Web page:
OVID was the last of the key developments which defined the work of the CSIRO OVD group. The closure of the project in 2006 after twenty years of research and commercialisation brought to an end a unique episode in the history of the organization. While the income from the various commercial projects during this period amounted to almost ten million dollars, the more important benefit has been the impact the project has had on the security printing industry in terms of both direct and indirect influences. The direct benefits can be measured by both the preservation of the integrity of the security documents which incorporated Exelgram foils and the cost savings associated with these protections. For example, prior to the adoption of Exelgram, American Express were losing up to US$100,000 per day through the counterfeiting of their Travellers cheques. Another direct influence – this time in an Australian context, was in the development of a set of document security protocols for new Australian identity documents. The OVD project’s indirect influences were largely related to demonstrating the value of pixel based electron beam lithography OVD origination over the various types of holographic origination. These holographic type approaches are now not regarded as an effective approach to high security OVD origination. OVID has also had an influence on the market. In the past two years (2011-12) competitors to this technology have started to appear. These competing micro-mirror and micro-prism array devices, together with other types of OVD technologies currently being developed by various security printing groups will hopefully continue to help the industry to stay one step ahead of the counterfeiters.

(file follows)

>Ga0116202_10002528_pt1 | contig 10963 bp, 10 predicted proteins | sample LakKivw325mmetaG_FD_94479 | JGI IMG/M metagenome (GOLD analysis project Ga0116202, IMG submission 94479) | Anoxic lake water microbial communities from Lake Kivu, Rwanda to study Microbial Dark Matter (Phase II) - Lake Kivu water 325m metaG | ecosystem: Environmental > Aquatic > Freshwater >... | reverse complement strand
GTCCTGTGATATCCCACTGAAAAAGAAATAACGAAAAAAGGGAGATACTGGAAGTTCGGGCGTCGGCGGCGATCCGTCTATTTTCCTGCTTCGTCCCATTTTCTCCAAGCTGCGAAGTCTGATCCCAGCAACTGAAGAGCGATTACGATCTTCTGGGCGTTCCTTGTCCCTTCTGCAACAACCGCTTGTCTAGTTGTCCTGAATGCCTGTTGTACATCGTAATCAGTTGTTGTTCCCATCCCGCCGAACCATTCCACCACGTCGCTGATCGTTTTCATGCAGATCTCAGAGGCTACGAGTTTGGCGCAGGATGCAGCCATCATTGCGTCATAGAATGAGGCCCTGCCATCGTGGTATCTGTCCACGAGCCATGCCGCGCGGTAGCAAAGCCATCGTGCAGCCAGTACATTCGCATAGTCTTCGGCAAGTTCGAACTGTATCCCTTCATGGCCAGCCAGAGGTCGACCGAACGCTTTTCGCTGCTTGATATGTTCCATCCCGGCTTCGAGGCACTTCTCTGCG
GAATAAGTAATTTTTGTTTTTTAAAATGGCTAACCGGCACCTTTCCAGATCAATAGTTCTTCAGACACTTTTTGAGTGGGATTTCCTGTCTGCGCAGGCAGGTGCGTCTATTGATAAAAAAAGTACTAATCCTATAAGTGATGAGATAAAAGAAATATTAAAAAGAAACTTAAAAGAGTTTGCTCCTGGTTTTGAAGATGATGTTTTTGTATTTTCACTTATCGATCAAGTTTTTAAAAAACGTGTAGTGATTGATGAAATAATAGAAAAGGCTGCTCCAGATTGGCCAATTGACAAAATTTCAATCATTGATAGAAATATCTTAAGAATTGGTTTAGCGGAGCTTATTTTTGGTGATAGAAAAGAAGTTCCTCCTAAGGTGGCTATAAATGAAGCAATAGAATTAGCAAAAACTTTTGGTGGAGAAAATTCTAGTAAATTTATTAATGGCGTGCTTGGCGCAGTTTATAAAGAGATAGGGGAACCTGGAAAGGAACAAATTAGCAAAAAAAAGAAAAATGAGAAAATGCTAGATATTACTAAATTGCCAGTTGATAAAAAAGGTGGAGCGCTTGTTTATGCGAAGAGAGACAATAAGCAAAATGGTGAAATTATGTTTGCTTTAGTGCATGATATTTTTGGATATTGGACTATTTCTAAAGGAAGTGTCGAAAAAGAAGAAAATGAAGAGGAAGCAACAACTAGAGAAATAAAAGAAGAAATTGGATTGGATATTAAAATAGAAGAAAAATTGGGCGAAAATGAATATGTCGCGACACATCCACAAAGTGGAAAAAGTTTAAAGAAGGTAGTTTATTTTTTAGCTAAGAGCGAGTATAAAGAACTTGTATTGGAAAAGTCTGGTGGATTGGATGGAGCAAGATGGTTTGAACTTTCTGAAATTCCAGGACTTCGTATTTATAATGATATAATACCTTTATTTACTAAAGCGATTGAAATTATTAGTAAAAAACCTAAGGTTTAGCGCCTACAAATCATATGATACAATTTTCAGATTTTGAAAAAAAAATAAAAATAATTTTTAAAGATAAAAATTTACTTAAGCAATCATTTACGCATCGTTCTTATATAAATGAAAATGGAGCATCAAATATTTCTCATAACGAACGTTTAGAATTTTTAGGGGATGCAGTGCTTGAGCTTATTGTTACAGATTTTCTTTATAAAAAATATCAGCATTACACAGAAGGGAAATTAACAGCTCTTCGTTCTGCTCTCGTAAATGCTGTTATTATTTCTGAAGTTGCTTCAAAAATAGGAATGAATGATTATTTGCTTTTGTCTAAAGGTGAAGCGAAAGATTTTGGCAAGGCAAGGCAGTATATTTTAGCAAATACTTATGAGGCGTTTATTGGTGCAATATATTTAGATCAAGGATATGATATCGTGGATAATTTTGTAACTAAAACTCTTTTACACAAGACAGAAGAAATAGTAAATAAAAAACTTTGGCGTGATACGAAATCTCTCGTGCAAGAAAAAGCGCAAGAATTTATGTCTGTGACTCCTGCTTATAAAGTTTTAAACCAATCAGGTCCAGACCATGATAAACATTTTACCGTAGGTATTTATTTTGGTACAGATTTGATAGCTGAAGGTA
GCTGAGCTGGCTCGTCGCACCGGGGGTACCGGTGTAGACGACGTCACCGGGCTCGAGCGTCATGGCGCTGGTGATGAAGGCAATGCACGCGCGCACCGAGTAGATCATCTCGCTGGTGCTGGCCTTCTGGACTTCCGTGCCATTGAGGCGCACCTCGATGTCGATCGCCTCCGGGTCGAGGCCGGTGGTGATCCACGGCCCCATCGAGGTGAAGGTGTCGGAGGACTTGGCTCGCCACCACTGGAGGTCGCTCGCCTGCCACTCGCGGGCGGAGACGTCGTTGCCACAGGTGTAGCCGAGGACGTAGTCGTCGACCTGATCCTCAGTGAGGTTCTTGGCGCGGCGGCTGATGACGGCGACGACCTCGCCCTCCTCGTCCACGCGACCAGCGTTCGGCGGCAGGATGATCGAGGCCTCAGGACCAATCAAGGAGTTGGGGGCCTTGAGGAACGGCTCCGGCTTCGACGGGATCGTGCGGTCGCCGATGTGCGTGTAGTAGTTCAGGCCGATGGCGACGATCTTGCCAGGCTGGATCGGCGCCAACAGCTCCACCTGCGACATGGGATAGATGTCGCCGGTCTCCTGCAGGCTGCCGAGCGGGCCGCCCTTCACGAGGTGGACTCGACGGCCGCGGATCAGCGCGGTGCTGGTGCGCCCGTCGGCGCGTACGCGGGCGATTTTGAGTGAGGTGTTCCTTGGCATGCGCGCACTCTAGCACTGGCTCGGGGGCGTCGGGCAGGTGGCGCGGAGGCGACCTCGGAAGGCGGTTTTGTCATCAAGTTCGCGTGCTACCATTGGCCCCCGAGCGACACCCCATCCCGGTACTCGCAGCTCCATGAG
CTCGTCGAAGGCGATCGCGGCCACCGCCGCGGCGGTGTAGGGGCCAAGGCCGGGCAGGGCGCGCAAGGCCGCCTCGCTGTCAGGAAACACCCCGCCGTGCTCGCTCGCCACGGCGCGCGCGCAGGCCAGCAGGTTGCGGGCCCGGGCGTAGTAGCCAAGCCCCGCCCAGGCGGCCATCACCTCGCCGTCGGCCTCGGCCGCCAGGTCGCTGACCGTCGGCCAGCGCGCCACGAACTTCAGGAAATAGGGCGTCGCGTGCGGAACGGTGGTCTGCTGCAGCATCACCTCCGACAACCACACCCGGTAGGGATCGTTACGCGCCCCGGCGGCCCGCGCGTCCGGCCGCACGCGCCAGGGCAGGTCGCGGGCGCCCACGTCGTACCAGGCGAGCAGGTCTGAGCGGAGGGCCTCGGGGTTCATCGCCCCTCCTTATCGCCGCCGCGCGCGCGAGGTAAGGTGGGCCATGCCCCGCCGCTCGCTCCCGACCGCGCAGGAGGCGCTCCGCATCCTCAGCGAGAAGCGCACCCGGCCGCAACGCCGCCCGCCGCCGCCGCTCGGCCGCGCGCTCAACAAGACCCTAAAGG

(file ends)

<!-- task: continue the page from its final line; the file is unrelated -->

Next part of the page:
Finally, it would be less than honest to finish this story without at least mentioning in passing the sorry tale of litigation that was associated with the OVD project for a major part of its history. The cost of this litigation was not just large in a financial sense, but also large in terms of lost project opportunities and related income streams. However, for ongoing confidentiality reasons, this story must remain untold. Confidentiality clauses are often used to protect particular groups from scrutiny, and this case is no exception.